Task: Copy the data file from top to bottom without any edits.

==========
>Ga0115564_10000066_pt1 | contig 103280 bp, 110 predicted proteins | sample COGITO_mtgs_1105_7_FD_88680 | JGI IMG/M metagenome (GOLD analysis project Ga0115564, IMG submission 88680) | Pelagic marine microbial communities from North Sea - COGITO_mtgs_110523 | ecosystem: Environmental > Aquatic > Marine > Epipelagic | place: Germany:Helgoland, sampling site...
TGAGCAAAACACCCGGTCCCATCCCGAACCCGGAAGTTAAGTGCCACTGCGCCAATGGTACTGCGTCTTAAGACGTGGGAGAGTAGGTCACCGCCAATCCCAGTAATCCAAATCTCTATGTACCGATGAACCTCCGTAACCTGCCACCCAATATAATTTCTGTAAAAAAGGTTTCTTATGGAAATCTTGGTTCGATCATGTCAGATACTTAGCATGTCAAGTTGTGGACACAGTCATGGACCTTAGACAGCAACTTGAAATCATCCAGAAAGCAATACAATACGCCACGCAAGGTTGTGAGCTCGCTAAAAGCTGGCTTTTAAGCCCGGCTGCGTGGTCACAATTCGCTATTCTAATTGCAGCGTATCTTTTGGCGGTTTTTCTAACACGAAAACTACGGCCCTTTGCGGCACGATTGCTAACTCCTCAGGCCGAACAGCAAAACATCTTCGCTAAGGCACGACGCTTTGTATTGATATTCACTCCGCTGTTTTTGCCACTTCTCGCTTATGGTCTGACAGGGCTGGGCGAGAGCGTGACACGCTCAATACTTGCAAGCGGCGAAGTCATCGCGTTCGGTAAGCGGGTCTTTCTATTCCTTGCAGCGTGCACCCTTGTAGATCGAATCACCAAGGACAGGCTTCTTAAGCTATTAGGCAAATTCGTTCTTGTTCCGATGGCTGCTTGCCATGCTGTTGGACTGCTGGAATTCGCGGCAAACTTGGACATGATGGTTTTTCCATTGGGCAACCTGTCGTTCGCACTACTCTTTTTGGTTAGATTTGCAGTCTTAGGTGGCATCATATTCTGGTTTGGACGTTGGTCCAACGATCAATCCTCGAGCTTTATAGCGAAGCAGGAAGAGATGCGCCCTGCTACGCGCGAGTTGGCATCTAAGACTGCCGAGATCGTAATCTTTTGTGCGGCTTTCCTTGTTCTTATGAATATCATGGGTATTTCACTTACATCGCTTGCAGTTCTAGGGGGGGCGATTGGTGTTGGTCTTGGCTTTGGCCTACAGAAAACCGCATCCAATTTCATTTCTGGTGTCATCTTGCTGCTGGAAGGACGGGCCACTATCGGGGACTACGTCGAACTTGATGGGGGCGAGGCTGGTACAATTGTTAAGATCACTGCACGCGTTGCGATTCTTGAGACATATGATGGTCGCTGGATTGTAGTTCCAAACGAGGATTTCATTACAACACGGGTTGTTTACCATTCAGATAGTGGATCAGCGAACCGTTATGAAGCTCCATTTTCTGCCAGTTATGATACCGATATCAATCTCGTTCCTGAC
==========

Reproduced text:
>Ga0115564_10000066_pt1 | contig 103280 bp, 110 predicted proteins | sample COGITO_mtgs_1105_7_FD_88680 | JGI IMG/M metagenome (GOLD analysis project Ga0115564, IMG submission 88680) | Pelagic marine microbial communities from North Sea - COGITO_mtgs_110523 | ecosystem: Environmental > Aquatic > Marine > Epipelagic | place: Germany:Helgoland, sampling site...
TGAGCAAAACACCCGGTCCCATCCCGAACCCGGAAGTTAAGTGCCACTGCGCCAATGGTACTGCGTCTTAAGACGTGGGAGAGTAGGTCACCGCCAATCCCAGTAATCCAAATCTCTATGTACCGATGAACCTCCGTAACCTGCCACCCAATATAATTTCTGTAAAAAAGGTTTCTTATGGAAATCTTGGTTCGATCATGTCAGATACTTAGCATGTCAAGTTGTGGACACAGTCATGGACCTTAGACAGCAACTTGAAATCATCCAGAAAGCAATACAATACGCCACGCAAGGTTGTGAGCTCGCTAAAAGCTGGCTTTTAAGCCCGGCTGCGTGGTCACAATTCGCTATTCTAATTGCAGCGTATCTTTTGGCGGTTTTTCTAACACGAAAACTACGGCCCTTTGCGGCACGATTGCTAACTCCTCAGGCCGAACAGCAAAACATCTTCGCTAAGGCACGACGCTTTGTATTGATATTCACTCCGCTGTTTTTGCCACTTCTCGCTTATGGTCTGACAGGGCTGGGCGAGAGCGTGACACGCTCAATACTTGCAAGCGGCGAAGTCATCGCGTTCGGTAAGCGGGTCTTTCTATTCCTTGCAGCGTGCACCCTTGTAGATCGAATCACCAAGGACAGGCTTCTTAAGCTATTAGGCAAATTCGTTCTTGTTCCGATGGCTGCTTGCCATGCTGTTGGACTGCTGGAATTCGCGGCAAACTTGGACATGATGGTTTTTCCATTGGGCAACCTGTCGTTCGCACTACTCTTTTTGGTTAGATTTGCAGTCTTAGGTGGCATCATATTCTGGTTTGGACGTTGGTCCAACGATCAATCCTCGAGCTTTATAGCGAAGCAGGAAGAGATGCGCCCTGCTACGCGCGAGTTGGCATCTAAGACTGCCGAGATCGTAATCTTTTGTGCGGCTTTCCTTGTTCTTATGAATATCATGGGTATTTCACTTACATCGCTTGCAGTTCTAGGGGGGGCGATTGGTGTTGGTCTTGGCTTTGGCCTACAGAAAACCGCATCCAATTTCATTTCTGGTGTCATCTTGCTGCTGGAAGGACGGGCCACTATCGGGGACTACGTCGAACTTGATGGGGGCGAGGCTGGTACAATTGTTAAGATCACTGCACGCGTTGCGATTCTTGAGACATATGATGGTCGCTGGATTGTAGTTCCAAACGAGGATTTCATTACAACACGGGTTGTTTACCATTCAGATAGTGGATCAGCGAACCGTTATGAAGCTCCATTTTCTGCCAGTTATGATACCGATATCAATCTCGTTCCTGAC